- Not sending the proper confirmation information via EDI (example: not sending an ASN)
Getting chargebacks and penalties depends on your relationship with the retailer. Some stores may wave chargebacks if the issue is the first time, but big box stores like Target or Amazon might be stricter. If you receive a per-item penalty for a large order, you’ll be looking at a very large bill. Knowing in advance what you can get chargebacks for, and how they are issues, will be a big differentiator.
Read up on the most common retail fulfillment pitfalls, and how to avoid them.
Get Very Clear on Shipment Delivery and Pick Up Times
Transportation is a huge part of retail fulfillment. Most retailers will require you to get your products to their store or distribution hub in a very specific manner and timeframe.
Within the routing guide the retailer will describe how your products should be loaded into their docks. Often, they will give time slots when you need to bring your products to their facilities.
Some retailers will want to control the transportation of products so they will have a system to pick up products at your facility or distribution center. Labeling and packing specifications will be outlined in the routing guides. Having the products ready on time is very important for smooth pickup.
Know the Impact on Your Brand and Your Fulfillment
By launching a new sales channel, especially one as difficult as retail, you may be putting a strain on your company. It’s stressful, and it needs to be done right.
If you sign a contract with a retailer, your order volume will likely increase by a big percentage very quickly. If you’re used to fulfilling 1,000 units per month, a new retail contract might put you at over 3,000 (or much more) units per month.
With such quick growth, order accuracy can fail. Many retailers have very high standards, and they deal with many merchants. Having your orders on time, accurate, and in line with their specifications is paramount to a continued relationship.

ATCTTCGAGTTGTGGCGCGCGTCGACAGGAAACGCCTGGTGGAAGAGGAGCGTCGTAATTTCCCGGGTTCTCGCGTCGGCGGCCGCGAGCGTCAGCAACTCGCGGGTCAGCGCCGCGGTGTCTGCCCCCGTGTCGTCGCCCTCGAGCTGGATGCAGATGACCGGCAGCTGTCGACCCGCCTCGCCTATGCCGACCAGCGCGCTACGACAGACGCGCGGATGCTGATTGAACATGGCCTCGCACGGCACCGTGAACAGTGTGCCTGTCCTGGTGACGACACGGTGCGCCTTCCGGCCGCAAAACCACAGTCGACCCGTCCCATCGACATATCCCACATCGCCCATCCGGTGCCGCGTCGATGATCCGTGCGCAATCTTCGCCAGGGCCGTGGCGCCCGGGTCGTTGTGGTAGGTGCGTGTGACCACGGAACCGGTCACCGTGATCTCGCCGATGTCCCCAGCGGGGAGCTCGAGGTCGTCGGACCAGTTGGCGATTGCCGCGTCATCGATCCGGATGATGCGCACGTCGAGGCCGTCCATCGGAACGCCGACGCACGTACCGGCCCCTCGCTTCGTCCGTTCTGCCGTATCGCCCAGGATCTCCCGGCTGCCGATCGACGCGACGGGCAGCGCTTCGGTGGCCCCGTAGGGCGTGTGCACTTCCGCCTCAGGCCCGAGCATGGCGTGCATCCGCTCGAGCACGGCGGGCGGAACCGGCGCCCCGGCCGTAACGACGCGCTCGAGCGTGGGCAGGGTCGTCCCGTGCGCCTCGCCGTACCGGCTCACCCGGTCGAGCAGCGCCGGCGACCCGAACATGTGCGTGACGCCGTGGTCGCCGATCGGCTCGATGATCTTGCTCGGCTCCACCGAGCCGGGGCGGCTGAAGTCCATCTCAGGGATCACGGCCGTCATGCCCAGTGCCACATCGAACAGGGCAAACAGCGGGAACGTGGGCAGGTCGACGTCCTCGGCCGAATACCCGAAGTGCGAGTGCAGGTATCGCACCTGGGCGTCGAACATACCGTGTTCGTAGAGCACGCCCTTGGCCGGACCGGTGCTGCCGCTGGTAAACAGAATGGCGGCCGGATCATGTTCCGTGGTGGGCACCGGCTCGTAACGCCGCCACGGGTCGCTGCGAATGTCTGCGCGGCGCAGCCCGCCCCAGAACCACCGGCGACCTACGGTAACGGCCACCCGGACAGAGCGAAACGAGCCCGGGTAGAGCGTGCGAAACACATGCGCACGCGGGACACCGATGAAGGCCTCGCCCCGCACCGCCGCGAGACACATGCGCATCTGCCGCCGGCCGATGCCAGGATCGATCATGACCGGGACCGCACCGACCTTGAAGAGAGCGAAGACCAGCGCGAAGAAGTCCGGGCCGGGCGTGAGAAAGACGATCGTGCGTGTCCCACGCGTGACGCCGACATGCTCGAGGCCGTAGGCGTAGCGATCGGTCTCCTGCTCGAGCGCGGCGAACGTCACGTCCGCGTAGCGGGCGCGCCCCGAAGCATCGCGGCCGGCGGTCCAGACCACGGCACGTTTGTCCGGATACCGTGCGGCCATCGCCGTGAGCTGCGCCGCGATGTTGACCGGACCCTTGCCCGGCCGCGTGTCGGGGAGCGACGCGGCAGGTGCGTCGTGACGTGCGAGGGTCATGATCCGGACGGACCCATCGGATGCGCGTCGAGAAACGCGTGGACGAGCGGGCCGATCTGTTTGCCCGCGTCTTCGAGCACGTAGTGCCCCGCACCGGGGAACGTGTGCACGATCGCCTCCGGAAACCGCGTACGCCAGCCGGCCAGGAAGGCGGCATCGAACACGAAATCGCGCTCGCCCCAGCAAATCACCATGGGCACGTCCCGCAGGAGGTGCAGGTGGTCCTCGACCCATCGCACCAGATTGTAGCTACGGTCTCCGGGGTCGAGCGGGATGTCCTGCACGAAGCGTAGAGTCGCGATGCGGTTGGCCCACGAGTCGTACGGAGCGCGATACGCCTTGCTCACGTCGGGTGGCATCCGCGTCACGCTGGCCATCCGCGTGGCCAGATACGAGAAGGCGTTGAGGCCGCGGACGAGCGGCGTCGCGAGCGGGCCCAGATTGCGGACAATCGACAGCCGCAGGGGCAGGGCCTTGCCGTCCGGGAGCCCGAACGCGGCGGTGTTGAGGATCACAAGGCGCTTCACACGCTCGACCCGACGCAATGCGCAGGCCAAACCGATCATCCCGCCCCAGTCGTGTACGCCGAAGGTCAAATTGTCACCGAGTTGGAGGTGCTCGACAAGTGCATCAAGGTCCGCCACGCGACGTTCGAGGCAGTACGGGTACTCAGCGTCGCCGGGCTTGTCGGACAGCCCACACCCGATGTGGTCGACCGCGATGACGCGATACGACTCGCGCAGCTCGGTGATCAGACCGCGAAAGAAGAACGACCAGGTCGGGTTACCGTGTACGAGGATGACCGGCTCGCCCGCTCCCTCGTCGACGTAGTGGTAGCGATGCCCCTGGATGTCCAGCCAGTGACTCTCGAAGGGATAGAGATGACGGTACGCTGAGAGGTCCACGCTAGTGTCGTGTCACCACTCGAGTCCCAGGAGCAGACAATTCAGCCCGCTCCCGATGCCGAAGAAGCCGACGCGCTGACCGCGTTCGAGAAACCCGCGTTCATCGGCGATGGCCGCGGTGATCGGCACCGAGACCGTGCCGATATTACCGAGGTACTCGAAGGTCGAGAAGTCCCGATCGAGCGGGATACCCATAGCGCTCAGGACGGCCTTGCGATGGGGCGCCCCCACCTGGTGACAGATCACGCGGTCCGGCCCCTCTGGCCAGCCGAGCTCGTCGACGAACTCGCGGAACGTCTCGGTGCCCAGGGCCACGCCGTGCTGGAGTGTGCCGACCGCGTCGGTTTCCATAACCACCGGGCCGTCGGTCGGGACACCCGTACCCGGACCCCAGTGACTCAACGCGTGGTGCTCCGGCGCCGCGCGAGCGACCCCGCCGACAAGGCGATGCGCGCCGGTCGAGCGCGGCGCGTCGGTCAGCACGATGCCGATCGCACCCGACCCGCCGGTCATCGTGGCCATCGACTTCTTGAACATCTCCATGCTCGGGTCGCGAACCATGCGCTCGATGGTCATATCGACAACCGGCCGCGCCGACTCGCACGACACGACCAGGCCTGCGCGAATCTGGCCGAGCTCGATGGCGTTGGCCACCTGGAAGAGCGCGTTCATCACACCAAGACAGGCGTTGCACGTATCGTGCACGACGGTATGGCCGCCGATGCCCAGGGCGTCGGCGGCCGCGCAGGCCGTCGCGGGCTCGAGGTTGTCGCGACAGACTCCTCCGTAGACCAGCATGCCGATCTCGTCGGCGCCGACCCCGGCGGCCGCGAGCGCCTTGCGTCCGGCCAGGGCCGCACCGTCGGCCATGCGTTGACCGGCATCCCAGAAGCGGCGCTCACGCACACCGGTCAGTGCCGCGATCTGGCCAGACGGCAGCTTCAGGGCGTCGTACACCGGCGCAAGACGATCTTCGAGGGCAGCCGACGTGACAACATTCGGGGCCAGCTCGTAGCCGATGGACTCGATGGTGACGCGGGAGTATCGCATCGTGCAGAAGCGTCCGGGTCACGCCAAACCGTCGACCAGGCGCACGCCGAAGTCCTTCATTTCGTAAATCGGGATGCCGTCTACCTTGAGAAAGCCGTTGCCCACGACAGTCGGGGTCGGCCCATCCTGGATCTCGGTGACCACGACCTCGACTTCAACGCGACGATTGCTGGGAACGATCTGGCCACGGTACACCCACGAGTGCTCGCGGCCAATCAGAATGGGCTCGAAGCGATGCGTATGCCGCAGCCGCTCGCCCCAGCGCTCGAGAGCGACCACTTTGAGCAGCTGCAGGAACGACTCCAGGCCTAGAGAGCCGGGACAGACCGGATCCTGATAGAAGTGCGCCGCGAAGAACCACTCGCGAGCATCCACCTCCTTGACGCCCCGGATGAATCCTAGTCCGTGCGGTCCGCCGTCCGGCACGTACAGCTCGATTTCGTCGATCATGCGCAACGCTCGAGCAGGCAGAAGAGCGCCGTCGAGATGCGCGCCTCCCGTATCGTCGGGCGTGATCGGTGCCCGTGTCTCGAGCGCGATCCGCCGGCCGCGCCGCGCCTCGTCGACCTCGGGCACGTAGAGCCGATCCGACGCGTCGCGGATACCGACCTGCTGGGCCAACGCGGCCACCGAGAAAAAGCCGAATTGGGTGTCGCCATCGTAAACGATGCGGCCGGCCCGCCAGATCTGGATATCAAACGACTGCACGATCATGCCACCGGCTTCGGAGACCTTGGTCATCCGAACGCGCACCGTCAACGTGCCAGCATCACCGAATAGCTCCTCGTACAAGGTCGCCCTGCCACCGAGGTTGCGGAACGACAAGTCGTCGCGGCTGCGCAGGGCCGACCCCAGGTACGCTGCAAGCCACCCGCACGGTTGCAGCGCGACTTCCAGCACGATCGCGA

But with all the complexities and challenges of retail fulfillment, you’ll also reap rewards. Here are a few of the big benefits of shipping to retailers:
- You’ll get noticed by more customers at once, which is not the case with DTC shipping.
- With retail you get access to customers who are more diverse than you would otherwise reach.
- A retailer also helps people get introduced to your products in a different way than you market yourself.
- Selling bulk orders upfront you’ll get a larger cash flow.
- Plus the social validation of being in top stores for your core customers (We’re in Target now!).
“They bring experience fulfilling to different retailers that has made this a very steady area of our supply chain, from launch until now.”
What to Look for in a Fulfillment Partner
One of the best things you can do to ensure smooth fulfillment is to partner with an experienced fulfillment provider. It’s important to work with a partner who can meet the needs of your brand, now and as you grow. Not all 3PLs have retail fulfillment experience, and the ones that do might specialize in specific retail verticals, like consumer electronics, health and beauty, or food and beverage.
When you outsource fulfillment to a 3PL, you are giving up a lot of the control over some of your accounts. But when you start shipping to retailers, your order volume will increase exponentially. Plus each retailer you add will have their own set of strict requirements. It’s best to outsource to professionals whose job it is to make sure your products get to the right places in the right way, every time.
There are many benefits to working with a third party logistics company (3PL), especially one that specializes in retail fulfillment. If you are seeking logistics support we’d love to hear from you. You can read DCL’s list of services to learn more, or check out the many companies we work with to ensure great logistics support. Send us a note to connect about how we can help your company grow.